Christian existentialism begins, for all intents and purposes, with the first paragraph of the Confessions:

“You are great, Lord, and highly to be praised” (Ps. 47:2): “great is your power and your wisdom is immeasurable” (Ps. 146:5). Man, a little piece of your creation, desires to praise you, a human being “bearing his mortality with him” (2 Cor. 4:10), carrying with him the witness of his sin and the witness that you “resist the proud” (1 Pet. 5:5). Nevertheless, to praise you is the desire of man, a little piece of your own creation. You stir man to take pleasure in praising you, because you have made us for yourself, and our heart is restless until it rests in you.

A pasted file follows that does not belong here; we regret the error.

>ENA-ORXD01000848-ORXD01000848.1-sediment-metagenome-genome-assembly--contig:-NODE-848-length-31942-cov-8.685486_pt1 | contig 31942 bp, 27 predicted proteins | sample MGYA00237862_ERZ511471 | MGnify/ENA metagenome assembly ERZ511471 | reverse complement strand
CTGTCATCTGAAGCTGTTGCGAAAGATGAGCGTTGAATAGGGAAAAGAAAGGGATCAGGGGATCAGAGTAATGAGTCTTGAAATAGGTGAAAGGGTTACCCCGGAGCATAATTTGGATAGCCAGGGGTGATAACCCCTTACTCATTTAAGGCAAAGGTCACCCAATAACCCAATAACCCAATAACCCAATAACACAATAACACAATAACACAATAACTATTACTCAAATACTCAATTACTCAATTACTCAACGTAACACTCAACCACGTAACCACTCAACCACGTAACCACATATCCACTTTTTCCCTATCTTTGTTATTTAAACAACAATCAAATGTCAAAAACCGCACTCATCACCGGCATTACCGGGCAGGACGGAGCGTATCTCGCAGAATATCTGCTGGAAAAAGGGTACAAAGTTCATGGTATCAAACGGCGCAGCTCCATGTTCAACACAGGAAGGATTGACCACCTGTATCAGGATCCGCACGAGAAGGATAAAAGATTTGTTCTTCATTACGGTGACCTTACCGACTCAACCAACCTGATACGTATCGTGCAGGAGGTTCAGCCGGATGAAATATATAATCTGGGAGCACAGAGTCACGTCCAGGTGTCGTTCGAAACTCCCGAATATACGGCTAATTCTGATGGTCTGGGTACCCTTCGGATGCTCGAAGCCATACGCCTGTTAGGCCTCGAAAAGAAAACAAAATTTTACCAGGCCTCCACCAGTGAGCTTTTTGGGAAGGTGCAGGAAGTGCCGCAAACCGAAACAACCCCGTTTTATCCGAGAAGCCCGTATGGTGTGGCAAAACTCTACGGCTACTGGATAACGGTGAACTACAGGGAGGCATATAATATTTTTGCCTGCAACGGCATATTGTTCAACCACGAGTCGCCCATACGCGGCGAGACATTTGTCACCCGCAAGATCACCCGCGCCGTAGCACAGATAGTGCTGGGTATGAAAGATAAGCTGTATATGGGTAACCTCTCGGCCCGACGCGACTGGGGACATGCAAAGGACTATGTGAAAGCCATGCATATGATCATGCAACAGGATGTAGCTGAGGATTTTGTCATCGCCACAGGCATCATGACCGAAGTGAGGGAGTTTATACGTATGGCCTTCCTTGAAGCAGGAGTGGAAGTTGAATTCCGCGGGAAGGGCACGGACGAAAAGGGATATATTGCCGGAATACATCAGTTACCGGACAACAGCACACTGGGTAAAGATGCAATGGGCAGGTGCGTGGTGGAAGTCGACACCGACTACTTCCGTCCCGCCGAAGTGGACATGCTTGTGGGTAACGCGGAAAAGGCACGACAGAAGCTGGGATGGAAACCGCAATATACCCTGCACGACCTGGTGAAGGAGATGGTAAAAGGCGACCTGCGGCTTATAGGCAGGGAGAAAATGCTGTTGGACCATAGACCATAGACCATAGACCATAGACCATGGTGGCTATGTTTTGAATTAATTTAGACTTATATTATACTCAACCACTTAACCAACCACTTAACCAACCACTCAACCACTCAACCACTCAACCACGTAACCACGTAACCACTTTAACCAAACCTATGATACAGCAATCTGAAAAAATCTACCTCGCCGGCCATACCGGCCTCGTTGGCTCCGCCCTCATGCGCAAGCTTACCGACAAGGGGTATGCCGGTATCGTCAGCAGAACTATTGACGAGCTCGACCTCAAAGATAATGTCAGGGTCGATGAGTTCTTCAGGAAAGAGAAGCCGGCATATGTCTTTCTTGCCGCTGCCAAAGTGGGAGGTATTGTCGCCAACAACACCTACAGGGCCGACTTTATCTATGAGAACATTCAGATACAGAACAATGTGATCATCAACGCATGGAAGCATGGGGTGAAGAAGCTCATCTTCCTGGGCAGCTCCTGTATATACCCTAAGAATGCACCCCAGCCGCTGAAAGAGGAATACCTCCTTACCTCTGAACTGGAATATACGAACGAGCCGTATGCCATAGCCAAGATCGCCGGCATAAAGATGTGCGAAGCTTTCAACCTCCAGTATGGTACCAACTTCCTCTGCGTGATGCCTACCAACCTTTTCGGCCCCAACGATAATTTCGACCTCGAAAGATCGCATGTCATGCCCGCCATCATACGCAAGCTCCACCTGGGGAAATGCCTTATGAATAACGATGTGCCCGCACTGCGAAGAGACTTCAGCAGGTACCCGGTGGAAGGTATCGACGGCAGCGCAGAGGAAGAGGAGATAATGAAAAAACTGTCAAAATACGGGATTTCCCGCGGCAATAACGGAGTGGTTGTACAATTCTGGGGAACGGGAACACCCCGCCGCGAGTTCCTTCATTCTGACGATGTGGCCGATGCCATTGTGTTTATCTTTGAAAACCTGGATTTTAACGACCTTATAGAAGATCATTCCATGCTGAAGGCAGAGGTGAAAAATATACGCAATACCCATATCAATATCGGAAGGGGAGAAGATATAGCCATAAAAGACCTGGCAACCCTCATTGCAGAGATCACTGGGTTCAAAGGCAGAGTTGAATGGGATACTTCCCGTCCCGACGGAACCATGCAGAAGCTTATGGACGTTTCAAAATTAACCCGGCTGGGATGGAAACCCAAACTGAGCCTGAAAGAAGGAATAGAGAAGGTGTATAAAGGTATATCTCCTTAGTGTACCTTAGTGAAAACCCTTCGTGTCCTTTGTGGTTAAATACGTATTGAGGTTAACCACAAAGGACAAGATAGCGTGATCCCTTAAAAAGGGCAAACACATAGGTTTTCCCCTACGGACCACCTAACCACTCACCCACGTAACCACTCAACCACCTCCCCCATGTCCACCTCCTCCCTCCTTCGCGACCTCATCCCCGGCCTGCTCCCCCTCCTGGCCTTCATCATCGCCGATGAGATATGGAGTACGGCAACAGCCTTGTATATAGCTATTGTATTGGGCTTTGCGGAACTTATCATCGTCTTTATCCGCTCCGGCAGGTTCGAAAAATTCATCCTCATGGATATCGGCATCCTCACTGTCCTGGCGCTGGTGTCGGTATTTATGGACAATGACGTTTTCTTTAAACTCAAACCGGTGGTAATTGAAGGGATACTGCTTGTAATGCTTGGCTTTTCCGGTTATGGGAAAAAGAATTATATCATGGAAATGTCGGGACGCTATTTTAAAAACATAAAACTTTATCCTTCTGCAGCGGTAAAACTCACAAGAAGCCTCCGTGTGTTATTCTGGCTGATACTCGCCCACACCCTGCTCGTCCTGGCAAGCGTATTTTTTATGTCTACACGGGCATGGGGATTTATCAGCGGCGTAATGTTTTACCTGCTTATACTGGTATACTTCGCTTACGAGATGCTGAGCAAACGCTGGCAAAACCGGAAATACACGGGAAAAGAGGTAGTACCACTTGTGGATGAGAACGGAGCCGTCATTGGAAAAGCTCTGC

Augustine sees in human beings an innate religious longing, an undeniable pull toward the source of their being, that is, the God of the Bible. As I will demonstrate in my post on apologetics, this puts the arguments for God’s existence on entirely existential grounds. Christian theologians of all traditions will latch onto the last sentence of this paragraph, but existentialists in particular love it. Pascal does so most famously—“there was once in man a true happiness of which there now remain to him only the mark and empty trace, which he in vain tries to fill from all his surroundings, seeking from things absent the help he does not obtain in things present” (Pensée 425)—but nearly every existentialist theologian describes this longing, even if, like Karl Barth, they say the religious impulse is equally matched by a complete inability to find God on one’s own.